The cure rate in this study was significantly influenced by use of carbimazole. A poorer outcome was found in patients who received carbimazole before and/or after RAI administration, but not

in those receiving Carbimazole before RAI treatment only. Many clinicians prefer to render their patients euthyroid with ATDs before RAI in order to stabilise the disease and to minimise the risk of exacerbation of hyperthyroidism.[11] Older patients are more susceptible to complications of hyperthyroidism and may require control with ATDs during RAI treatment.[1] However, ATDs may confer a so-called radioprotective effect, making RAI less effective and possibly resulting in RAI treatment failure.[12,13]

On the other hand, some clinicians continue ATD treatment after administration of RAI. This is done to control ongoing symptoms of hyperthyroidism in vulnerable patients, and because there is a lag period of 6 - 8 weeks before involution of thyrocytes due to radioactivity.[4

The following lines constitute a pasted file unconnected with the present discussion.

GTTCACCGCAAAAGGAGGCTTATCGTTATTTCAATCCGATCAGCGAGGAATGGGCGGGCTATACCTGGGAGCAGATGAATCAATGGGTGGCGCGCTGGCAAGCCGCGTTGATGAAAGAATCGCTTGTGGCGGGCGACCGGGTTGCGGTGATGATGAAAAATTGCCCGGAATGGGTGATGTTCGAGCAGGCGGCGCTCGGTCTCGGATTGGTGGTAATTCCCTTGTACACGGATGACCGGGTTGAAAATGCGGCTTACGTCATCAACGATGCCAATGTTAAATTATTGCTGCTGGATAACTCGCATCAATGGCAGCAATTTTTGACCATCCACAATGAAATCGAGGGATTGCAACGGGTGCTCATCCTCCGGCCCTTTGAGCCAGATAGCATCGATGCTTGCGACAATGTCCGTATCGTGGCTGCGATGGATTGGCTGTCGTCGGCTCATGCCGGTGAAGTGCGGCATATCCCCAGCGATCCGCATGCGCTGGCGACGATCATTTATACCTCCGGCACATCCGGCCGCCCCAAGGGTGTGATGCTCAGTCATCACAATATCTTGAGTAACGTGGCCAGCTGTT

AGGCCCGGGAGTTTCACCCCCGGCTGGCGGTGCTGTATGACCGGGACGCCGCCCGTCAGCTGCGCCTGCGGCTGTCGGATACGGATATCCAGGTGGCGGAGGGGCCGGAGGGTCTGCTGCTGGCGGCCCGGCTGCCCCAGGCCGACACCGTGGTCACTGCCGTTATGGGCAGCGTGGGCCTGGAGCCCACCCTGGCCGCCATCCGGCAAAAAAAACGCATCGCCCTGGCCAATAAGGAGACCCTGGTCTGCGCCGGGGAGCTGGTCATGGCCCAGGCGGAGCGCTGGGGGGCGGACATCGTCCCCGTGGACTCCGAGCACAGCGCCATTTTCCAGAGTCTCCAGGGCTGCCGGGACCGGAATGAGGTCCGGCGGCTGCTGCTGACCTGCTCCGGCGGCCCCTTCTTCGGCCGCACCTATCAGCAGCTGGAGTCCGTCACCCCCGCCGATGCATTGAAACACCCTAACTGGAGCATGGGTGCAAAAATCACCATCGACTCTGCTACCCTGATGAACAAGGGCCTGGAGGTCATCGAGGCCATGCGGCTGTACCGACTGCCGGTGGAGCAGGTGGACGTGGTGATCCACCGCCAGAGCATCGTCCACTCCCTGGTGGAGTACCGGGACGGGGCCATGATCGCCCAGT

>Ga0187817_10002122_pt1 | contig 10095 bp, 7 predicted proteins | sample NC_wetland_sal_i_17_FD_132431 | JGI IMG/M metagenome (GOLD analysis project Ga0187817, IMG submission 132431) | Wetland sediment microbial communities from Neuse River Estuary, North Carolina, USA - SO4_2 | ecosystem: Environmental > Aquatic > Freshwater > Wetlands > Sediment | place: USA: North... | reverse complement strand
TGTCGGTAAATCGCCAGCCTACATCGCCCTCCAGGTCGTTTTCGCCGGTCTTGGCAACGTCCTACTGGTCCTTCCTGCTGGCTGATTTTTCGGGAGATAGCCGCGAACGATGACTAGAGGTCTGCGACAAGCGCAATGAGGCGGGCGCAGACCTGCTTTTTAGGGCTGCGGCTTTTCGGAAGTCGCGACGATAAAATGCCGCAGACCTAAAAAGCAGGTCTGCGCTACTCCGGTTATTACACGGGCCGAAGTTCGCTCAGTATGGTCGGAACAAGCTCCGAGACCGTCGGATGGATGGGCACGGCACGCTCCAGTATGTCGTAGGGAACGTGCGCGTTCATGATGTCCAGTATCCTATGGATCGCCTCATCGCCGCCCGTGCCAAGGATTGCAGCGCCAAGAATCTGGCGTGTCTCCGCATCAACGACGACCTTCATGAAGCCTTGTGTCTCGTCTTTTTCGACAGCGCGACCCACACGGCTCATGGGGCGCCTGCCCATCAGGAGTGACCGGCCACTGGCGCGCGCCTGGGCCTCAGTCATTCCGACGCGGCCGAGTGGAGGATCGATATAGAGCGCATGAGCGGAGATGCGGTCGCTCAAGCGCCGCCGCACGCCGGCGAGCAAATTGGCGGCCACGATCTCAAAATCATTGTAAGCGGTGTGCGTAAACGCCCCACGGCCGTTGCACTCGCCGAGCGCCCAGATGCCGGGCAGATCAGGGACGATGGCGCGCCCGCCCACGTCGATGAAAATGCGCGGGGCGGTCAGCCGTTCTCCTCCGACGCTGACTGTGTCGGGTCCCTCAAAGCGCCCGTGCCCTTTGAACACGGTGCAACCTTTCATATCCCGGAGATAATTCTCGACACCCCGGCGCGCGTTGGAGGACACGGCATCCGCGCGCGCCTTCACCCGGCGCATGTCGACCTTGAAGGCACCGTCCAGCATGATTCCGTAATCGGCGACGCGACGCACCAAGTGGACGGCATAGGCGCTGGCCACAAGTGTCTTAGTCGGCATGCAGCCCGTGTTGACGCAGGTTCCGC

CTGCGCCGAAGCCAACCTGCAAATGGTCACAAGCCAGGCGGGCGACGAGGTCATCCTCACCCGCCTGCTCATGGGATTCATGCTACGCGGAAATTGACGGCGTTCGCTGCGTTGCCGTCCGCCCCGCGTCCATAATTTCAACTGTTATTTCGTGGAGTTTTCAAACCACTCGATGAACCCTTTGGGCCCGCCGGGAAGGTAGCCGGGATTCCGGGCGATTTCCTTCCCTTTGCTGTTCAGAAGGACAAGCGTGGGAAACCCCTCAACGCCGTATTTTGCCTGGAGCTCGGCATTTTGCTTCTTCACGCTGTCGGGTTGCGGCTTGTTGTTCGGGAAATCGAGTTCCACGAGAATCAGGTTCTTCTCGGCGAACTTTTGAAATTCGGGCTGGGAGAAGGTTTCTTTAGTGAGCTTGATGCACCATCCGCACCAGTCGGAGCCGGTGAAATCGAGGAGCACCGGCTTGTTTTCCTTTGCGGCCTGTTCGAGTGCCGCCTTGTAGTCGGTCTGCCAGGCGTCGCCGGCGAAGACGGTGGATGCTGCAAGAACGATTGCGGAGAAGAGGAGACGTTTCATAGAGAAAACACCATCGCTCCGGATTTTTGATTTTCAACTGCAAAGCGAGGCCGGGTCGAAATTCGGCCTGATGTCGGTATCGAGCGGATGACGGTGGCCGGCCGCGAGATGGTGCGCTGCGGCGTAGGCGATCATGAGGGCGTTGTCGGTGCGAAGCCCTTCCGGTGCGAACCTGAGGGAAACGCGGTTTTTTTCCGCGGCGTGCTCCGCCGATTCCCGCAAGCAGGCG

In almost all studies, outcome of RAI is poorer if associated with ATD treatment, irrespective of the timing.[12,13] In a meta-analysis of randomised trials, Walter et al.[15] reported that there was a risk of treatment failure with ATD treatment both before (risk ratio 1.48) and after (risk ratio 1.32) RAI administration. The adjunctive use of ATDs is, nevertheless, widespread. In our patients the highest cure rate (98%) was in the group who did not receive carbimazole. Poorer outcome was seen in patients who received carbimazole at any time, but especially when it was continued after RAI administration (75% cure rate). This is in contrast to the outcome in patients receiving carbimazole before RAI administration only (96% cure rate). This result is similar to that obtained in a prospective study performed by Andrade et al.[14] in which pretreatment with methimazole had no effect on the cure rate of Graves' disease 1 year after treatment with RAI.